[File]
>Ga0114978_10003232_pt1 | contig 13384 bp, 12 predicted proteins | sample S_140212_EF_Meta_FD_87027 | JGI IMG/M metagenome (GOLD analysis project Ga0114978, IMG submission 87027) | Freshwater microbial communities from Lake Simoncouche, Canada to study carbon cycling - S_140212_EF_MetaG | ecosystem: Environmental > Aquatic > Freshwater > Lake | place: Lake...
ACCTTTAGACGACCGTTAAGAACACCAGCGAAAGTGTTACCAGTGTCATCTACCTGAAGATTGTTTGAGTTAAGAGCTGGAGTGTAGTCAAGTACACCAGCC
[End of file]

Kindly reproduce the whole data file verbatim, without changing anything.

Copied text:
>Ga0114978_10003232_pt1 | contig 13384 bp, 12 predicted proteins | sample S_140212_EF_Meta_FD_87027 | JGI IMG/M metagenome (GOLD analysis project Ga0114978, IMG submission 87027) | Freshwater microbial communities from Lake Simoncouche, Canada to study carbon cycling - S_140212_EF_MetaG | ecosystem: Environmental > Aquatic > Freshwater > Lake | place: Lake...
ACCTTTAGACGACCGTTAAGAACACCAGCGAAAGTGTTACCAGTGTCATCTACCTGAAGATTGTTTGAGTTAAGAGCTGGAGTGTAGTCAAGTACACCAGCC